- Supreme Court rules on application of Limitation Act to directors (Burnden Holdings (UK) v Fielding and another)
- What are the practical implications of the decision?
- What was the background?
- What did the Supreme Court decide?
Dispute Resolution analysis: The Supreme Court has held that section 21(1)(b) of the Limitation Act 1980 (LA 1980) applied to company directors who (it was assumed) had acted in breach of their fiduciary duties. It emphasised that company directors should be considered ‘fiduciary stewards’ and, as a result, should a director benefit from a suspect transaction, the property can be regarded as having been ‘converted’ to their use for the purposes of LA 1980, s 21(1)(b). The action by Burden Holdings (UK) Ltd against the directors was therefore not time-barred. Matthew Parfitt, of Erskine Chambers, examines the Supreme Court’s decision and considers its practical implications.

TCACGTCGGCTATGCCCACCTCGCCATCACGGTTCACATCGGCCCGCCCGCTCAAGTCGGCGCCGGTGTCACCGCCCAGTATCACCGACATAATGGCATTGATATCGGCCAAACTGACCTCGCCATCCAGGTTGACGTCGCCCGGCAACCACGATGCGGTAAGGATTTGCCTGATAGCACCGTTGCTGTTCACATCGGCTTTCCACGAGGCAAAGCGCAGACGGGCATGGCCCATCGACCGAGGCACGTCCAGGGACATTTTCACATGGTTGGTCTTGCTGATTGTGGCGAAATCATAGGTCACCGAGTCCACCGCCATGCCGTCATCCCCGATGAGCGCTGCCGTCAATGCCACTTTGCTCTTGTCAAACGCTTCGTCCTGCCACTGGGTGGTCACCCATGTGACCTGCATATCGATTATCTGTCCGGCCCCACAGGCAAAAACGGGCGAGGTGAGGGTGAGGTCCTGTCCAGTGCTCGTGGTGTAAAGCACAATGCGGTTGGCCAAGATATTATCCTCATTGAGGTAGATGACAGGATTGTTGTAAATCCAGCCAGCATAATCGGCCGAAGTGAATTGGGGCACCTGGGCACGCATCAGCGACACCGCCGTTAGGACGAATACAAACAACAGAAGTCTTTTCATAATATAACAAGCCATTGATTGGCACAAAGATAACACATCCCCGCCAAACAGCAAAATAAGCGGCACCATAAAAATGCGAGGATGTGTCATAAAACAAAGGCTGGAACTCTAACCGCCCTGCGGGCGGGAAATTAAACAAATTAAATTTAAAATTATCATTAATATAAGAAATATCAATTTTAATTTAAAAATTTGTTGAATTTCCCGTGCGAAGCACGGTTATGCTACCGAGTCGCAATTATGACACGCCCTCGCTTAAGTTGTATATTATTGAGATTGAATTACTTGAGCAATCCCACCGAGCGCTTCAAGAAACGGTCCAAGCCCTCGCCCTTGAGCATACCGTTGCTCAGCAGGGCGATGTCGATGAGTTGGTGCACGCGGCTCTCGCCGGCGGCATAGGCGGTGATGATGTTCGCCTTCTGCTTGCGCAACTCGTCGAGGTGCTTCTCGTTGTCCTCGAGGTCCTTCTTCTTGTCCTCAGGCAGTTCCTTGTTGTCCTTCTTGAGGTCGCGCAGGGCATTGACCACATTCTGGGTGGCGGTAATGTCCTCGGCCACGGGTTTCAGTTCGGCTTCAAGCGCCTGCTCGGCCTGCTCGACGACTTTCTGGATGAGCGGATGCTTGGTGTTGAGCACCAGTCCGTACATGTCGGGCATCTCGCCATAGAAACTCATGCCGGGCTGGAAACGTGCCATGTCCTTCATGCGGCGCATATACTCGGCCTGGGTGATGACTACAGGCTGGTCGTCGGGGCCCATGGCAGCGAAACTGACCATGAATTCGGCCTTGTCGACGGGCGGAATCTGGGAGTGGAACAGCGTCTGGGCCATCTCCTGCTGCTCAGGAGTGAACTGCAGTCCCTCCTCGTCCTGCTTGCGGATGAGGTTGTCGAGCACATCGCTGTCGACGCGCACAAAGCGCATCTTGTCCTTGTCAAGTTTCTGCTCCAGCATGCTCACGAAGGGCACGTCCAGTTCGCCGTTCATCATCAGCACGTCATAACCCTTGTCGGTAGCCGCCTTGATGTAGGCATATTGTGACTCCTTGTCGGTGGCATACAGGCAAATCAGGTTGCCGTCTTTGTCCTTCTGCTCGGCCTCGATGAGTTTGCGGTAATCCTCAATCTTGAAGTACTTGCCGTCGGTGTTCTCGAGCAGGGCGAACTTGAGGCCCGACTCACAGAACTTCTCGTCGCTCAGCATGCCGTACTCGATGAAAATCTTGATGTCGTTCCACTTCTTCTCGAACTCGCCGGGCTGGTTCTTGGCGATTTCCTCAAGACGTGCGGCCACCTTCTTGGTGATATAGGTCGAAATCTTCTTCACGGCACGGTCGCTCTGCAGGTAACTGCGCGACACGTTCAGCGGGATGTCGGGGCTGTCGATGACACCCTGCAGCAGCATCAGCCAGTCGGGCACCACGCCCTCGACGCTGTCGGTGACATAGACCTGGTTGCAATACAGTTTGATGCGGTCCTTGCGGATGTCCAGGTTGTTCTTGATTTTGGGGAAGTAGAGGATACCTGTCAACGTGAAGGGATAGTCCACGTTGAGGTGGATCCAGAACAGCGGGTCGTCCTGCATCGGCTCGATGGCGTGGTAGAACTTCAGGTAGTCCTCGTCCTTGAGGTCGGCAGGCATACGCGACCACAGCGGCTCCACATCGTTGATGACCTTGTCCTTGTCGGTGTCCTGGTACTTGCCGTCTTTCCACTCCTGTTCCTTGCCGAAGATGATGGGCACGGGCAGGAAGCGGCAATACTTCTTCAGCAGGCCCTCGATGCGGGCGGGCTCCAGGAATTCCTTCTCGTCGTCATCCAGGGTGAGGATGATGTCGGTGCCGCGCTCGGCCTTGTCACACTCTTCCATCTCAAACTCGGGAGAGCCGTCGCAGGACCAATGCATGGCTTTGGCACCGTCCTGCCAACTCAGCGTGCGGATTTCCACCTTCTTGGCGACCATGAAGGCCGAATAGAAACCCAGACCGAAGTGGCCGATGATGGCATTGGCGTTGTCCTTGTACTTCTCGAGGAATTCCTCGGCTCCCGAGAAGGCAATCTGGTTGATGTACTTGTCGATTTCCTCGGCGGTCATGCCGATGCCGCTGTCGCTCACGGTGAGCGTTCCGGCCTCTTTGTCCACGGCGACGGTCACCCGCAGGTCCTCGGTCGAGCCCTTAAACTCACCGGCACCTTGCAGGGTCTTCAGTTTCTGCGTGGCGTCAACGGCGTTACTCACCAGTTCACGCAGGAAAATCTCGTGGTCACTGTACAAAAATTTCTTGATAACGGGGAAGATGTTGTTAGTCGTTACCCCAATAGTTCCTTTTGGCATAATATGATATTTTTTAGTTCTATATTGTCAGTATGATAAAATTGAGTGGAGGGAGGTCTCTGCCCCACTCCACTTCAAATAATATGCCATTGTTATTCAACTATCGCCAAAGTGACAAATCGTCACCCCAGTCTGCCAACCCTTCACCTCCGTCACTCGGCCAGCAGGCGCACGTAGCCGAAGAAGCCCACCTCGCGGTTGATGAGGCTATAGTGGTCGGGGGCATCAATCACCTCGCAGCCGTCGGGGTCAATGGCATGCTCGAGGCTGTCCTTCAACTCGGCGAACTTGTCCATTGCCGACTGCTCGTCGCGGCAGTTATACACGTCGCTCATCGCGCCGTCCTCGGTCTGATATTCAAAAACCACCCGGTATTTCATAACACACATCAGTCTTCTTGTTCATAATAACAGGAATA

Sign in or take a trial to read the full analysis.
To continue reading this news article, as well as thousands of others like it, sign in to LexisPSL or register for a free trial